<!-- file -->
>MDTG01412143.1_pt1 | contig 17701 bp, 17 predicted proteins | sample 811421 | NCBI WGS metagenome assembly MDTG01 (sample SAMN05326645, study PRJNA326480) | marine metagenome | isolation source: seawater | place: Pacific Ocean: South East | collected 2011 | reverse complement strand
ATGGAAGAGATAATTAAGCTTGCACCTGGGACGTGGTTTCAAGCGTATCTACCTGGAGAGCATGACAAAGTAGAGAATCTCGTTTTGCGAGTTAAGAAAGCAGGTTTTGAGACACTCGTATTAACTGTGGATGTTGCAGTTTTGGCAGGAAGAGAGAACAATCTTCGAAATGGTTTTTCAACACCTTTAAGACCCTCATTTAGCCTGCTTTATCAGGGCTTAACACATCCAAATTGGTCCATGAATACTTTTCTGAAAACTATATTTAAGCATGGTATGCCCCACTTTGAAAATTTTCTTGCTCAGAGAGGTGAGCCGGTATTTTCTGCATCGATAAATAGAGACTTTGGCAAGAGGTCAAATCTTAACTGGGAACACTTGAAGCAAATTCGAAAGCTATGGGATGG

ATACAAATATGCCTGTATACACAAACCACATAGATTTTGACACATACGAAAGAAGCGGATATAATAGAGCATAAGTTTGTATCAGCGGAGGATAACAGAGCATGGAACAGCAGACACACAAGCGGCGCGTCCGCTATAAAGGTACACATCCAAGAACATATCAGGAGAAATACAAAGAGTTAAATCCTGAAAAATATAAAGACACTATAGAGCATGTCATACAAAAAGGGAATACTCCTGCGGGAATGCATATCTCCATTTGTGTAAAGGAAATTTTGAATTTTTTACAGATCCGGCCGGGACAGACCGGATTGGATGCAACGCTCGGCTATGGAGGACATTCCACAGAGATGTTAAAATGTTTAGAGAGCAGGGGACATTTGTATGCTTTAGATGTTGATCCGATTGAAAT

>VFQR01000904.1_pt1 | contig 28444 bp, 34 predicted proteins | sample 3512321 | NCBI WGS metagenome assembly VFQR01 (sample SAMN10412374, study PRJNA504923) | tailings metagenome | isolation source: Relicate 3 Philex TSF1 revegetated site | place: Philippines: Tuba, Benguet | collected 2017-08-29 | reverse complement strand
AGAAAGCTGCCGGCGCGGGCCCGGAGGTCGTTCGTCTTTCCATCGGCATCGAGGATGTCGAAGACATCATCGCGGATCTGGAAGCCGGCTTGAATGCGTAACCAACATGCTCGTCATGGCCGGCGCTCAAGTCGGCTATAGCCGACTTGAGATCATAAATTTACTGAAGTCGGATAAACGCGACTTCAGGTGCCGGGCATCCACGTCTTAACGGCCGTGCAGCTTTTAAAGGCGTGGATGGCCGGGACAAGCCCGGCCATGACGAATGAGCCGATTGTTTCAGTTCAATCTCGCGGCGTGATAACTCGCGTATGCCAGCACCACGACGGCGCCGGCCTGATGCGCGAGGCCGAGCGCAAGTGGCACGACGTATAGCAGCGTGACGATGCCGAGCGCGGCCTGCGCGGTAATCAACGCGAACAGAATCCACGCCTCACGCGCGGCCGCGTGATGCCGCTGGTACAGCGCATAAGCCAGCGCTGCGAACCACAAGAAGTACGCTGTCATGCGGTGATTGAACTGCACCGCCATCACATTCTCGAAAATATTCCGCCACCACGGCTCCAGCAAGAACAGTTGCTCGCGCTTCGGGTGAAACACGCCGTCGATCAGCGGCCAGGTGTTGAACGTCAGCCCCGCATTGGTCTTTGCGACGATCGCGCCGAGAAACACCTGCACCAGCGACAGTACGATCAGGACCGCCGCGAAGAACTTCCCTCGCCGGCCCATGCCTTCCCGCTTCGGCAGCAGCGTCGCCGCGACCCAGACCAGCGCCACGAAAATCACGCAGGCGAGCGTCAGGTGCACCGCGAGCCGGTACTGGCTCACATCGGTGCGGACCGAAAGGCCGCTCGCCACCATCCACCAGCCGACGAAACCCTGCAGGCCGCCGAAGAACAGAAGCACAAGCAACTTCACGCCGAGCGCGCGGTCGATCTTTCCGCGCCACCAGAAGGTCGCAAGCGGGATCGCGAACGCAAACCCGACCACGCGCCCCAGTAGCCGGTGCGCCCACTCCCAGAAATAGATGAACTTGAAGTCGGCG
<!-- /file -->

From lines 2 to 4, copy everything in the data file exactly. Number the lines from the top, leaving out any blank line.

ATGGAAGAGATAATTAAGCTTGCACCTGGGACGTGGTTTCAAGCGTATCTACCTGGAGAGCATGACAAAGTAGAGAATCTCGTTTTGCGAGTTAAGAAAGCAGGTTTTGAGACACTCGTATTAACTGTGGATGTTGCAGTTTTGGCAGGAAGAGAGAACAATCTTCGAAATGGTTTTTCAACACCTTTAAGACCCTCATTTAGCCTGCTTTATCAGGGCTTAACACATCCAAATTGGTCCATGAATACTTTTCTGAAAACTATATTTAAGCATGGTATGCCCCACTTTGAAAATTTTCTTGCTCAGAGAGGTGAGCCGGTATTTTCTGCATCGATAAATAGAGACTTTGGCAAGAGGTCAAATCTTAACTGGGAACACTTGAAGCAAATTCGAAAGCTATGGGATGG

ATACAAATATGCCTGTATACACAAACCACATAGATTTTGACACATACGAAAGAAGCGGATATAATAGAGCATAAGTTTGTATCAGCGGAGGATAACAGAGCATGGAACAGCAGACACACAAGCGGCGCGTCCGCTATAAAGGTACACATCCAAGAACATATCAGGAGAAATACAAAGAGTTAAATCCTGAAAAATATAAAGACACTATAGAGCATGTCATACAAAAAGGGAATACTCCTGCGGGAATGCATATCTCCATTTGTGTAAAGGAAATTTTGAATTTTTTACAGATCCGGCCGGGACAGACCGGATTGGATGCAACGCTCGGCTATGGAGGACATTCCACAGAGATGTTAAAATGTTTAGAGAGCAGGGGACATTTGTATGCTTTAGATGTTGATCCGATTGAAAT

>VFQR01000904.1_pt1 | contig 28444 bp, 34 predicted proteins | sample 3512321 | NCBI WGS metagenome assembly VFQR01 (sample SAMN10412374, study PRJNA504923) | tailings metagenome | isolation source: Relicate 3 Philex TSF1 revegetated site | place: Philippines: Tuba, Benguet | collected 2017-08-29 | reverse complement strand